This climb is excerpted from Best Short Hikes in California's Southern Sierra, by Karen and Terry Whitehill, published by The Mountaineers, Seattle. ©1991 by Karen and Terry Whitehill. All rights reserved.
The trailhead for Dinkey Lakes is hard to find and difficult to get to, but this delightful hike would be worth a drive that was twice as aggravating. Simply put, the Dinkey Lakes loop is a Sierra masterpiece, especially in July when the wildflowers are at their best.
To reach the trailhead, turn off Highway 168 at the south end of Shaver Lake, and drive the paved Dinkey Creek Road 9.1 miles. Turn left onto a rough, unpaved road signed for the Dinkey Lakes trailhead. Continue 6.0 miles to another junction signed for the trailhead, and go right.
Stay on this main, unpaved route 4.7 miles (shunning branches to the left and right), and watch for yet another Dinkey Lakes trailhead sign, marking a spur road to the right. A second sign says, "Road not suited for passenger cars," and it's probably right; however, a skillful driver can make it.
A final 2.2 miles of slow, bouncy driving leads to the trailhead parking area. You'll want to keep to the left through a clearedout gathering point for fourwheeldrive vehicles as you near your goal. Begin the hike with a short, steep descent to the columbinedecked banks of Dinkey Creek. Cross the pretty waterway, and climb gently for a time. You'll regain the creek's company at 0.3 mile. Enjoy level walking through lodgepole pines, savoring the abundance of blossomcovered Labrador tea on the forest floor.
Recross Dinkey Creek, and reach a sign for the Dinkey Wilderness at 0.5 mile. Continue gently uphill with the water. Watch for the blooms of mountain pennyroyal, meadow penstemon, sticky cinquefoil, and golden brodiaea as you walk to a junction at 1.3 miles. Go right for Mystery Lake, and recross Dinkey Creek soon after.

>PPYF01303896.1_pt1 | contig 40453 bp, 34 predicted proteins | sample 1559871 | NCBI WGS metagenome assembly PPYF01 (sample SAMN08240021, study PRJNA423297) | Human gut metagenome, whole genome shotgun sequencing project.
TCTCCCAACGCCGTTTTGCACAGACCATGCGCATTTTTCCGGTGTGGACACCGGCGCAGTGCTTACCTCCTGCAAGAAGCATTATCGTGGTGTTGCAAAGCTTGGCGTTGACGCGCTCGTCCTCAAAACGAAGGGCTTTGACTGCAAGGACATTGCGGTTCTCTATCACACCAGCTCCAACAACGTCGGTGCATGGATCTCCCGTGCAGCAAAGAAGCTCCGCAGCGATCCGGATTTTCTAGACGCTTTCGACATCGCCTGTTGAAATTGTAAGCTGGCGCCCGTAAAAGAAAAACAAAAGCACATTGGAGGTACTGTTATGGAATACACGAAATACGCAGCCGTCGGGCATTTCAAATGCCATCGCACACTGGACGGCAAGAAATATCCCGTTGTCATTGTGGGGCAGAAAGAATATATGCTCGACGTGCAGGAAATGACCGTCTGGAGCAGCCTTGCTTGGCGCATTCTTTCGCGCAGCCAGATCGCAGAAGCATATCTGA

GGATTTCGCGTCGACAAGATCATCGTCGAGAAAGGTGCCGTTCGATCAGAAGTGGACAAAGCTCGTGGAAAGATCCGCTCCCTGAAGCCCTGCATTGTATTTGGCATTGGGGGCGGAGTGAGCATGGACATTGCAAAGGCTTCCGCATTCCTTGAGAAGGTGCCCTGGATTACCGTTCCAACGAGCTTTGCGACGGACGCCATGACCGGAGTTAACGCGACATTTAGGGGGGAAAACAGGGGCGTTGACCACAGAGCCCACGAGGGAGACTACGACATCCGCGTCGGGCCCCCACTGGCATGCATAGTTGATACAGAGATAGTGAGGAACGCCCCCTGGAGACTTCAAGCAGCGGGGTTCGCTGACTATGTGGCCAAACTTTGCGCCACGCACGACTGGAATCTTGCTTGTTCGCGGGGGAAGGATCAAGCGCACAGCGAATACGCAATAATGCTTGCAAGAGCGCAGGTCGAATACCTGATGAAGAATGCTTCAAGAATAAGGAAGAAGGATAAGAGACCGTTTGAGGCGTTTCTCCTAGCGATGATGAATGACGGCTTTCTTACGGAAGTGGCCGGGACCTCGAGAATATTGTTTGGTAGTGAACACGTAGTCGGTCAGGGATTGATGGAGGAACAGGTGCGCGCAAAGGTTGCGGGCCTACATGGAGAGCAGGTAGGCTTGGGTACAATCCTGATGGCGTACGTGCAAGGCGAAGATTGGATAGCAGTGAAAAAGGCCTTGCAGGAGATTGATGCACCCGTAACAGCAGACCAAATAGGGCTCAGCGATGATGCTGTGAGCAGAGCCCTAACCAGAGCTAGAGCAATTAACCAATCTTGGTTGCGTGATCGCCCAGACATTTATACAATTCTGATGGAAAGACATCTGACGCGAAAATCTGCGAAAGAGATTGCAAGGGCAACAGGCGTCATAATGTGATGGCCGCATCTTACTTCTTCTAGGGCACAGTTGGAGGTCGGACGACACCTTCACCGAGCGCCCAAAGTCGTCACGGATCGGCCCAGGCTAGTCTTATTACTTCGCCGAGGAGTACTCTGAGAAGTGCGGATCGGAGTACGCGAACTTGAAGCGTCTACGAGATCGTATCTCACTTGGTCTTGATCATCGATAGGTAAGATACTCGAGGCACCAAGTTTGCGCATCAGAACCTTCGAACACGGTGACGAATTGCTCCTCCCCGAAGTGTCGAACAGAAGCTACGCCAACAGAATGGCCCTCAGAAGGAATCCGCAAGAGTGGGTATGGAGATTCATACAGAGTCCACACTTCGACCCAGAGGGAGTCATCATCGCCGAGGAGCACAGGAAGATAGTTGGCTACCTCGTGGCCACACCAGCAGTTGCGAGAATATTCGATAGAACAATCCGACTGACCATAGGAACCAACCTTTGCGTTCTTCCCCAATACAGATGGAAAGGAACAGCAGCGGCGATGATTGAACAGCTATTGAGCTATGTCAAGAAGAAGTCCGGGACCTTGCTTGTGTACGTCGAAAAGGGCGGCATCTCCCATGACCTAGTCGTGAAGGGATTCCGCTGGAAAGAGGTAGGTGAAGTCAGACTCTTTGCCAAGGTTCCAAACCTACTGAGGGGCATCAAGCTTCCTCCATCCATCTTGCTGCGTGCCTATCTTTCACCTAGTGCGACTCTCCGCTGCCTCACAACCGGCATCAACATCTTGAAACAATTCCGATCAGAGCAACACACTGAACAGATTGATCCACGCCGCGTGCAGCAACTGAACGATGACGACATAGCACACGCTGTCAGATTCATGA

It's a steady climb to the shore of midsize Mystery Lake at the 1.6mile point. Go left with the trail along the meadowy lakeshore, stealing views out across the water. Leave Mystery Lake at 2.0 miles, and cross the outlet creek descending from Swede Lake.
A gradual ascent leads into a fullscale assault of the hillside. The trail climbs steeply, slicing up a treesprinkled slope in a score of switchbacks. Arrive at Swede Lake, gasping, after about 0.3 mile. What a lovely spot to catch your breath!
With a shoreline ruled by Labrador tea, lodgepole pines, and mountain hemlocks, Swede Lake paints a serene Sierra picture. After you've rested your lungs and legs, push on to cross an outlet creek choked with shooting star and tiger lily. Continue along the shore, and resume climbing at 2.7 miles.
A mercifully brief uphill melts into a downhill ride to South Lake at the 3.2mile point. This large lake boasts a score of campspots, good fishing, and a handsome granite backdrop to tempt those who wish to linger.
Cross South Lake's outlet creek, and then descend beside it, with views of Dinkey Lake ahead. You'll arrive on First Dinkey Lake's meadowy shore shortly after. Go right with the trail along the lakeshore, and come to an unsigned junction at 3.7 miles. Keep left toward Dinkey Lake.
Draw in close to the lake as you continue, and savor what must be one of the most beautiful meadow scenes in the entire Sierra Nevada. If you time your hike for the height of the wildflower season, you'll be treated to Lemmon's paintbrush, bistort, primrose monkeyflower, meadow penstemon, and shooting starto name just a few of Dinkey Lake's meadow treasure.
With the meadow in the foreground, the view out toward 10,612foot Three Sisters Peak above Dinkey Lake's calm surface is a Sierra scene you'll never forget. Drink your fill of Dinkey Lake's calm beauty, and then press on to another junction at 4.1 miles. Keep left along the shore, and begin a gradual descent beside Dinkey Creek soon after.
You'll regain your entry route at 5.7 miles as you go right at a signed junction for Willow Meadow. A final 1.3 miles leads to the trailhead parking lot. With any luck, the memory of this loop's matchless scenery will keep you humming throughout your potholepeppered drive back toward civilization.ABOUT THE AUTHORS
Karen and Terry Whitehill live in Portland, Oregon. Avid outdoors people, they have cycled all over Europe and walked 4,000 miles from Paris to Jerusalem. They are the authors of three other guidebooks for The Mountaineers: Europe by Bike, A Pedestrian's Portland, and the first volume in the Sierra series, Best Short Hikes in California's Northern Sierra. The Whitehills have spent several summers in the Sierra Nevada doing the field work for this book, and even packed their baby daughter, Sierra Jo, to the top of Mount Whitney during their research.